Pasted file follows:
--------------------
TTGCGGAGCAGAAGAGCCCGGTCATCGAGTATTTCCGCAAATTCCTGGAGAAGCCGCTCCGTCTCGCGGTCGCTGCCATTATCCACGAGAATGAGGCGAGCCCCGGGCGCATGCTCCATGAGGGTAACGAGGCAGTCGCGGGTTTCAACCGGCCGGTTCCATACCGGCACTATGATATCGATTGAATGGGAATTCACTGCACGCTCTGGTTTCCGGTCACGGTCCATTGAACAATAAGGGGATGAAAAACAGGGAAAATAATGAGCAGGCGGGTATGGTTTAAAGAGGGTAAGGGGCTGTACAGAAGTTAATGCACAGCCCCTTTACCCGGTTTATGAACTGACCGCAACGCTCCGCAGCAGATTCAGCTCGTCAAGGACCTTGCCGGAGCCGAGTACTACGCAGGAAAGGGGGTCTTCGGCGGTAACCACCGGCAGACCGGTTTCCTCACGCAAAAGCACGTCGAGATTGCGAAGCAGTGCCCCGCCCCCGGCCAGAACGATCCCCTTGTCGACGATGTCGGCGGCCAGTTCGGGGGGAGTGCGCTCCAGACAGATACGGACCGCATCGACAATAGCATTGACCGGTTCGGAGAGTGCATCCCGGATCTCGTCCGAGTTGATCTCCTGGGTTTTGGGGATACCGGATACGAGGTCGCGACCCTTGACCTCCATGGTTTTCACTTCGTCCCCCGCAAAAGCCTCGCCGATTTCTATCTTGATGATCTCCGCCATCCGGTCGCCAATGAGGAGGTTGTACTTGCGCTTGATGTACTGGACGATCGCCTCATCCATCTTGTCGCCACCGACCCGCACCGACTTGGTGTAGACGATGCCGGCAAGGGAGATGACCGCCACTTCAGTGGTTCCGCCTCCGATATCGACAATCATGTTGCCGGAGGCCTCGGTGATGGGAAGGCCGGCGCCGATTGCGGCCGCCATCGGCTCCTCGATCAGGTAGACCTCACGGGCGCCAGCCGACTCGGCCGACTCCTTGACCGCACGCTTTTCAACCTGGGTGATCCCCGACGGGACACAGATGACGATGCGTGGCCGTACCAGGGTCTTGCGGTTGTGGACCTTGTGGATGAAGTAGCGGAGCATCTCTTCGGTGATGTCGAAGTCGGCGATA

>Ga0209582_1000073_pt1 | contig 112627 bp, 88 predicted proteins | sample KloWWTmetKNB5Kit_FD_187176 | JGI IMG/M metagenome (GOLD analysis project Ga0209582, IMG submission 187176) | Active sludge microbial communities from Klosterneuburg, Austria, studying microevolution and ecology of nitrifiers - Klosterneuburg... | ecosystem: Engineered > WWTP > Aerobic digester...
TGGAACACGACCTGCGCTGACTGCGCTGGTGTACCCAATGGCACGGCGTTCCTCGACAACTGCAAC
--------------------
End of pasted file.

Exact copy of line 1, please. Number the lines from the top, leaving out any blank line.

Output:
TTGCGGAGCAGAAGAGCCCGGTCATCGAGTATTTCCGCAAATTCCTGGAGAAGCCGCTCCGTCTCGCGGTCGCTGCCATTATCCACGAGAATGAGGCGAGCCCCGGGCGCATGCTCCATGAGGGTAACGAGGCAGTCGCGGGTTTCAACCGGCCGGTTCCATACCGGCACTATGATATCGATTGAATGGGAATTCACTGCACGCTCTGGTTTCCGGTCACGGTCCATTGAACAATAAGGGGATGAAAAACAGGGAAAATAATGAGCAGGCGGGTATGGTTTAAAGAGGGTAAGGGGCTGTACAGAAGTTAATGCACAGCCCCTTTACCCGGTTTATGAACTGACCGCAACGCTCCGCAGCAGATTCAGCTCGTCAAGGACCTTGCCGGAGCCGAGTACTACGCAGGAAAGGGGGTCTTCGGCGGTAACCACCGGCAGACCGGTTTCCTCACGCAAAAGCACGTCGAGATTGCGAAGCAGTGCCCCGCCCCCGGCCAGAACGATCCCCTTGTCGACGATGTCGGCGGCCAGTTCGGGGGGAGTGCGCTCCAGACAGATACGGACCGCATCGACAATAGCATTGACCGGTTCGGAGAGTGCATCCCGGATCTCGTCCGAGTTGATCTCCTGGGTTTTGGGGATACCGGATACGAGGTCGCGACCCTTGACCTCCATGGTTTTCACTTCGTCCCCCGCAAAAGCCTCGCCGATTTCTATCTTGATGATCTCCGCCATCCGGTCGCCAATGAGGAGGTTGTACTTGCGCTTGATGTACTGGACGATCGCCTCATCCATCTTGTCGCCACCGACCCGCACCGACTTGGTGTAGACGATGCCGGCAAGGGAGATGACCGCCACTTCAGTGGTTCCGCCTCCGATATCGACAATCATGTTGCCGGAGGCCTCGGTGATGGGAAGGCCGGCGCCGATTGCGGCCGCCATCGGCTCCTCGATCAGGTAGACCTCACGGGCGCCAGCCGACTCGGCCGACTCCTTGACCGCACGCTTTTCAACCTGGGTGATCCCCGACGGGACACAGATGACGATGCGTGGCCGTACCAGGGTCTTGCGGTTGTGGACCTTGTGGATGAAGTAGCGGAGCATCTCTTCGGTGATGTCGAAGTCGGCGATA